"Of course it is a pleasure! I see a man desperately plowing the field in the dawn of spring. Working hard to ensure that the realm has enough food to eat, to survive the winter, and to prosper as a region. I can't help but feel proud to meet a hardworking individual such as yourself."
he was not lying; in his previous life, Berengar had seen too many slackers succeed in life because of their connections, while hard-working men lived a life of poverty and daily struggle. He could not help but admire a hard-working and competent man who provided for his family, despite the horrible conditions a medieval peasant endured, which would drive a modern man to suicide.
After hearing the young lord's kind words, Gunther was truly shocked; the man's reputation was well known throughout these parts, even by the peasant class. Despite this, when meeting him for the first time, Berengar was nothing like what Gunther had expected him to be.
Berengar could see that Gunther was amazed by his behavior. Thus, he shifted the direction of the conversation in his favor.
"Tell me, Gunther, have you ever thought of using four fields instead of three?"
Gunther nearly scoffed at the young lord's remark, he may be the baron's son, but he knows nothing of agriculture, something Gunther and his family had been doing for centuries.
"Milord, with all due respect, if we were to use four fields, then the soil would erode and eventually be useless."
A smirk appeared on Berengar's face. This wasn't just a farmer who learned what his forefather's taught and did not understand the underlying principles of why it was so. At least in terms of his profession, this was an educated farmer someone who clearly understood why one should not do as Berengar had suggested.
"If I were to tell you that if you created a four-field rotation separated into the category wheat, turnips, barley, and clover. Would it not solve such a problem."
He was testing Gunther's knowledge of his craft; after all, Berengar had no use for fools who did what they were told because that was the tradition. He needed thinkers, men who could grasp ahold of new technologies and implement them on his behalf. Defying all odds, the first farmer he came across was such a man.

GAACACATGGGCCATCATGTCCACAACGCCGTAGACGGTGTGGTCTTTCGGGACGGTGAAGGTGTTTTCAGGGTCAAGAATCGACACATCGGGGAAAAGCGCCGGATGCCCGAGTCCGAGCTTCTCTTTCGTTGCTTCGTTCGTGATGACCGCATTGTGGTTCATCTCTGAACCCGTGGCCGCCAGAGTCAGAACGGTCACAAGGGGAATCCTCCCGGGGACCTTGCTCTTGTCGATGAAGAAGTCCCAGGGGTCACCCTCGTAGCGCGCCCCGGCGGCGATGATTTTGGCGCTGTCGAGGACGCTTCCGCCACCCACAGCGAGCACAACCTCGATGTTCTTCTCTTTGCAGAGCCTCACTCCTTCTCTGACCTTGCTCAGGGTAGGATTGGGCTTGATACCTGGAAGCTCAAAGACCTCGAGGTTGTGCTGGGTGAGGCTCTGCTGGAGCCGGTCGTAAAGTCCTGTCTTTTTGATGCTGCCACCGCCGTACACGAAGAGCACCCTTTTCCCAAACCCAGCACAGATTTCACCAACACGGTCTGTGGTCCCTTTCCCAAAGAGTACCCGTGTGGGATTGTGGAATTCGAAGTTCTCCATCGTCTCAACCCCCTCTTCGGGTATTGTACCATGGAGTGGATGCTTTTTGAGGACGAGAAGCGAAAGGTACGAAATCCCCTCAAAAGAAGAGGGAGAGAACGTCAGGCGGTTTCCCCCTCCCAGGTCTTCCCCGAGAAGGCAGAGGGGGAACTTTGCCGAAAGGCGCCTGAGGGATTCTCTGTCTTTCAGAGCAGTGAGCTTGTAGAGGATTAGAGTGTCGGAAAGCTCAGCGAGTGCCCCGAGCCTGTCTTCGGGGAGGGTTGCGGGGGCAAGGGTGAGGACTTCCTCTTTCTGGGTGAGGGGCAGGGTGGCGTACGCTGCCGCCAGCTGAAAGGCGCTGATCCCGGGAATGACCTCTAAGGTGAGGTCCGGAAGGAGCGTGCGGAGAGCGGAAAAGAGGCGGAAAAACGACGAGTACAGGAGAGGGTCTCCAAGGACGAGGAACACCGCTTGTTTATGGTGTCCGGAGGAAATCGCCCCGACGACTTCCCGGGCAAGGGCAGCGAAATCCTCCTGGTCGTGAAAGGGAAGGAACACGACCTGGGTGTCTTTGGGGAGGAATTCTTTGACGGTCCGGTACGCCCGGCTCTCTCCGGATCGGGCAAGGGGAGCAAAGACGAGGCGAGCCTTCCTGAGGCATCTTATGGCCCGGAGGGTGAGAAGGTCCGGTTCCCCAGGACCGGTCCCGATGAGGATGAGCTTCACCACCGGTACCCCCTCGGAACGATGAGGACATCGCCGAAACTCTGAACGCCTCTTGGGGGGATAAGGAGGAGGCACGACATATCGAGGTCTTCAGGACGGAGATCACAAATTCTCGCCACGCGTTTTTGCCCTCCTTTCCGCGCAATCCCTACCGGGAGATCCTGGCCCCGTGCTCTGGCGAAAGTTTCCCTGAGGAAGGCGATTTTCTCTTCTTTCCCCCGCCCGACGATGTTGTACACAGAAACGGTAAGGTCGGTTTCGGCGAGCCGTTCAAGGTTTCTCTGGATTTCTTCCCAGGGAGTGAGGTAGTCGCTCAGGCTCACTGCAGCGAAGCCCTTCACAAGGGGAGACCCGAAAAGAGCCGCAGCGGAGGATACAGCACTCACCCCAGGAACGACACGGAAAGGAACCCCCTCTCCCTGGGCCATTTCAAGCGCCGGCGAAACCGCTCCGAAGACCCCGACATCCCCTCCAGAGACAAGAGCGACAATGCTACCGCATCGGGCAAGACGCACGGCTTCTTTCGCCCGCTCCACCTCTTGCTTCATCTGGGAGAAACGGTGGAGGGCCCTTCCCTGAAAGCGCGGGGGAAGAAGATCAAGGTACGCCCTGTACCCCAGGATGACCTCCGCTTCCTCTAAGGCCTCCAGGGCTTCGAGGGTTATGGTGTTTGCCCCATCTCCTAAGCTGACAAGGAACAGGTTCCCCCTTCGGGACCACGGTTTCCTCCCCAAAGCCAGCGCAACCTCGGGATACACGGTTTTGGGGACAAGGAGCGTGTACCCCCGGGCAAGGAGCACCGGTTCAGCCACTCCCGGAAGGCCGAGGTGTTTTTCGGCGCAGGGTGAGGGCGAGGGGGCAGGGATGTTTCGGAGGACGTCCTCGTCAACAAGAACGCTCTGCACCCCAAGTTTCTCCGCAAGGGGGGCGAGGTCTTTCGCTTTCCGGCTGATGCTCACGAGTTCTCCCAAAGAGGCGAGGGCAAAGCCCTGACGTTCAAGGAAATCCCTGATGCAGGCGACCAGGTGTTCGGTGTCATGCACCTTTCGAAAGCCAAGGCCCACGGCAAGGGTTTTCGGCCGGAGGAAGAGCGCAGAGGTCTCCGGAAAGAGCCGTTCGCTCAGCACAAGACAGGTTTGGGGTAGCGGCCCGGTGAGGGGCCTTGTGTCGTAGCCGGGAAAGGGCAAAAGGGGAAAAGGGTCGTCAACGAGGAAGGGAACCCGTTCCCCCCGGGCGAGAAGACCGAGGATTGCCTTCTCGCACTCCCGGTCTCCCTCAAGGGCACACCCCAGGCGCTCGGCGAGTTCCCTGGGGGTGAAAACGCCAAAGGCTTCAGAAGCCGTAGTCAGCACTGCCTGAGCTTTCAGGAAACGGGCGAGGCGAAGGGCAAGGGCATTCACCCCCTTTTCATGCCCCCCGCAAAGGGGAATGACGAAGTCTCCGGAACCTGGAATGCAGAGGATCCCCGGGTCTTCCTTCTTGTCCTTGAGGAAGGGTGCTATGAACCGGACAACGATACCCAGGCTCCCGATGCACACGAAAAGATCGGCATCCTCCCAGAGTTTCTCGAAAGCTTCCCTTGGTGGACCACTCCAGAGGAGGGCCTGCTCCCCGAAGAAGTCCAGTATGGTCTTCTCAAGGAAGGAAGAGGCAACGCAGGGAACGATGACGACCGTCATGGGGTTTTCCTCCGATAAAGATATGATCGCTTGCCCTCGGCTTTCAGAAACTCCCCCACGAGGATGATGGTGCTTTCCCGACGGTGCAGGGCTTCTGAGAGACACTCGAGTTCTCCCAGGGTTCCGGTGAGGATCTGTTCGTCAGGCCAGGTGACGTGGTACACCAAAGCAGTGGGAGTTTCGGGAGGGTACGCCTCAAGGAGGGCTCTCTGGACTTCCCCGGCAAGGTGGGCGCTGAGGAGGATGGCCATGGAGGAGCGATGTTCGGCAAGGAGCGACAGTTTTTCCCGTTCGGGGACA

Gunther's eyes lit up; it was already well known that legumes could enhance the soil of the fields they were planted in. Thus they were already used in the three-field system. However, the more he thought about Berengar's words, the more he realized the young lord was correct. If they used these four crops as the staple of their agricultural system, they would be able to maintain or possibly increase the fertility of the soil while growing food year-round and sustaining the breeding of livestock throughout the year.
The poor farmer gazed at Berengar with a new sense of admiration; however, what Berengar said next shocked the man to the core.
"I see you approve, then come, let us introduce this innovation together."
Afterward, Berengar dismounted from his horse, rolled up his sleeves, and picked up a hoe where he stood aside Gunther and worked alongside a lowly peasant to introduce the agricultural innovation that would bring the Barony of Kufstein into an agricultural revolution.
Despite his natural infirmity, he helped plow and seed the field throughout the entire day alongside the poor farmer; by the end of the hard day's worth of labor, the four-field system was implemented on this single farm, and Berengar was exhausted beyond his limits. Yet, he was satisfied on a deeply personal level. The life of a pampered noble was ill-suited for a man such as himself. Gunther stared at the young lord in disbelief; nobody in the entire village, not even his wife nor his kids, would believe he had just plowed and seeded a field alongside the Baron's son and heir. Thus an unlikely friendship between a lowly peasant farmer and a young lord was born. One which would last a lifetime.